- Category: Canada News
- Published Thursday, December 10, 2015
- CTV News
A historic downtown Halifax cemetery could require significant restoration after it was vandalized this week, when dozens of gravestones and crosses were damaged, some beyond repair.
The 172-year-old Holy Cross Cemetery was the final resting place for many of the city's prominent Irish-Canadians, including former Prime Minister John Thompson.
The local Irish community had been painstakingly restoring the graveyard over the last seven years.
Now, they're still coming to grips with the trail of destruction, which saw dozens of stones toppled and broken.
"I was angry, and you don't achieve much by being angry," said Brian O'Brien, who runs the restoration effort.
O'Brien and his group have spent the better part of a decade restoring the historic cemetery to its former glory, with much of the work being done by hand.
"It was a mess when we started. We had it almost finished, it was looking much better, and now it's a mess again," he said.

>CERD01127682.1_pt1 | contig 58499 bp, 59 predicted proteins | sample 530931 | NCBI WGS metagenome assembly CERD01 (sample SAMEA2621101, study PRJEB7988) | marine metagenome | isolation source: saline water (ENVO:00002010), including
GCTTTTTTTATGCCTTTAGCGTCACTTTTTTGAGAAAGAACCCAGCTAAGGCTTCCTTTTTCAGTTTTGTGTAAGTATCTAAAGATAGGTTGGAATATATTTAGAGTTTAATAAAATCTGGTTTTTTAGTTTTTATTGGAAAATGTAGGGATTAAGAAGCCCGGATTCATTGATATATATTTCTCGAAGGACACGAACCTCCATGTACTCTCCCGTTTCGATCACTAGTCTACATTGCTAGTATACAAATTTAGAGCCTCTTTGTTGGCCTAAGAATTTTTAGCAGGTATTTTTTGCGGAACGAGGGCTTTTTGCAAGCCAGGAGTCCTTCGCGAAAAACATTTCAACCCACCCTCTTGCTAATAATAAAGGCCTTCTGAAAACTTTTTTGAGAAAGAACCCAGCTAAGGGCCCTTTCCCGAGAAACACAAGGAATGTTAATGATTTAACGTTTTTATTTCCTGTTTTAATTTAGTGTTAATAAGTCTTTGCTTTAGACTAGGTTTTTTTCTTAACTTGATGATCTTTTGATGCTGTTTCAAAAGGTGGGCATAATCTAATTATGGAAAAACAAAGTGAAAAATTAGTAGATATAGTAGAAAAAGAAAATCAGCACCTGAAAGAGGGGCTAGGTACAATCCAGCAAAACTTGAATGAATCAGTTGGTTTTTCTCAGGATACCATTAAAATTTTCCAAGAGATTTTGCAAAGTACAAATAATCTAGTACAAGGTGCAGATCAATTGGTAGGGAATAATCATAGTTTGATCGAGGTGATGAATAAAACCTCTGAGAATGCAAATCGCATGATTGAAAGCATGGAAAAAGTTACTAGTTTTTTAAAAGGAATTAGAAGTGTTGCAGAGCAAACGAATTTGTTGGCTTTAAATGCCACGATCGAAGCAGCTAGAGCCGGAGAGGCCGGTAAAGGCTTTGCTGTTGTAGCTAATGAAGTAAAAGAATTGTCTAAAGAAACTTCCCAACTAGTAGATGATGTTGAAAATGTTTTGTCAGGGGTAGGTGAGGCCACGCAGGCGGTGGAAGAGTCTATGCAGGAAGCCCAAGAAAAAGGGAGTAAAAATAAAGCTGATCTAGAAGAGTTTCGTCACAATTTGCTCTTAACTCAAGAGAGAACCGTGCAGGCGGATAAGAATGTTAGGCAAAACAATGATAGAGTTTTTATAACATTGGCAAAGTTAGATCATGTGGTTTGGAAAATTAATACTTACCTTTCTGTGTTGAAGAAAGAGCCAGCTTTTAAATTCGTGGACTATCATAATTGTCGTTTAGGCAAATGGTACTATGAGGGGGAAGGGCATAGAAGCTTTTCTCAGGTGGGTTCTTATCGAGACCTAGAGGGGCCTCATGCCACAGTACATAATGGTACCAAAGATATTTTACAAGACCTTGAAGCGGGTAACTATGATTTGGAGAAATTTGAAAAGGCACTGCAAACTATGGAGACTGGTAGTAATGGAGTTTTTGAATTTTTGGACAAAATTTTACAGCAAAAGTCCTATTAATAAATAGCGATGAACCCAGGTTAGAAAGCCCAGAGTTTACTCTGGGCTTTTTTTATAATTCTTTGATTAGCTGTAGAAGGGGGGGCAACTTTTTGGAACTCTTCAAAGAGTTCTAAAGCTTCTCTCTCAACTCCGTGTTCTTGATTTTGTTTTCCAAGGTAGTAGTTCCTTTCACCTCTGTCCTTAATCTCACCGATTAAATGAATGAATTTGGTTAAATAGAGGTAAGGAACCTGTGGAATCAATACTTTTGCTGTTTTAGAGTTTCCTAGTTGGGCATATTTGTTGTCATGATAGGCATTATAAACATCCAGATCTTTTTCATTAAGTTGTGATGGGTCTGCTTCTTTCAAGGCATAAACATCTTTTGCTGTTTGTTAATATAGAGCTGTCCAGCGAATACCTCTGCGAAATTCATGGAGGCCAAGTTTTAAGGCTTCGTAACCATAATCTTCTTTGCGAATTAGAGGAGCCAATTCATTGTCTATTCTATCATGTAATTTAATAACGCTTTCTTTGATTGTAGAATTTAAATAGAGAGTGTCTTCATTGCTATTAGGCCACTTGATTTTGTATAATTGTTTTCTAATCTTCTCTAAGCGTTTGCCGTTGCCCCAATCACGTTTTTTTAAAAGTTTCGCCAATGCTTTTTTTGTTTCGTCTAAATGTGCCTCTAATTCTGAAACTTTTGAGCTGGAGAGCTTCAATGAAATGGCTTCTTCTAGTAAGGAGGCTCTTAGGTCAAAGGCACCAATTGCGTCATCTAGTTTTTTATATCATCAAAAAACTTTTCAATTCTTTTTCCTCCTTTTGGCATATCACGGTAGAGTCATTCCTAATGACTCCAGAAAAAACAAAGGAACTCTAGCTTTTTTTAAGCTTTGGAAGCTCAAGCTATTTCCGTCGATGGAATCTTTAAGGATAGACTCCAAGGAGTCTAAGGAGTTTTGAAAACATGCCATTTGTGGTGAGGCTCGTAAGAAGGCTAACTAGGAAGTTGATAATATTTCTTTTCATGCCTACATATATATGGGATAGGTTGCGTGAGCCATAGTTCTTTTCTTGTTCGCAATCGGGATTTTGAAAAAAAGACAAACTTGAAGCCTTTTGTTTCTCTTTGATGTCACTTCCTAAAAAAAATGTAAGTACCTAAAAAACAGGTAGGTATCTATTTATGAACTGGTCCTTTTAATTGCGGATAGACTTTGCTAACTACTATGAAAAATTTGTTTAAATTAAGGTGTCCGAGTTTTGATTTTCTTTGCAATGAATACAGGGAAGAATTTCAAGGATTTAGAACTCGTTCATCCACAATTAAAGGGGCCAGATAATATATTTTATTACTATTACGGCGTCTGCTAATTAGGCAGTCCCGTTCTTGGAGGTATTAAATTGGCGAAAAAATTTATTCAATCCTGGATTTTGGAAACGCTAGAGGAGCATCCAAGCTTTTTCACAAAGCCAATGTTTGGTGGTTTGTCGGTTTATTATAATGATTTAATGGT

"There's over two years of manual work to be done to restore it, and some of the stones are damaged to a point where they're non-repairable, and they're over a 100 years old."
Holy Cross Trust Restoration Group trustee Michael Nee was the first to spot the destruction Tuesday morning. He said that the "hardest part" is going to be dealing with the damage done to the crosses.
Police say there are no suspects so far.
"It is a significant amount of damage and it's disrespectful," said Const. Diane Woodworth of Halifax Regional Police.
"It's a cemetery, so these are peoples' loved ones, and it's something to be taken very seriously."
An insurance adjuster on the scene Wednesday said much of the damage should be covered.
Despite the destruction, Halifax's Irish community remains upbeat.
"There's hope, and the hope is that we come together again in the spring, and we restore all the damage that has been done," said Nee.
With a report from CTV Atlantic's Bruce Frisko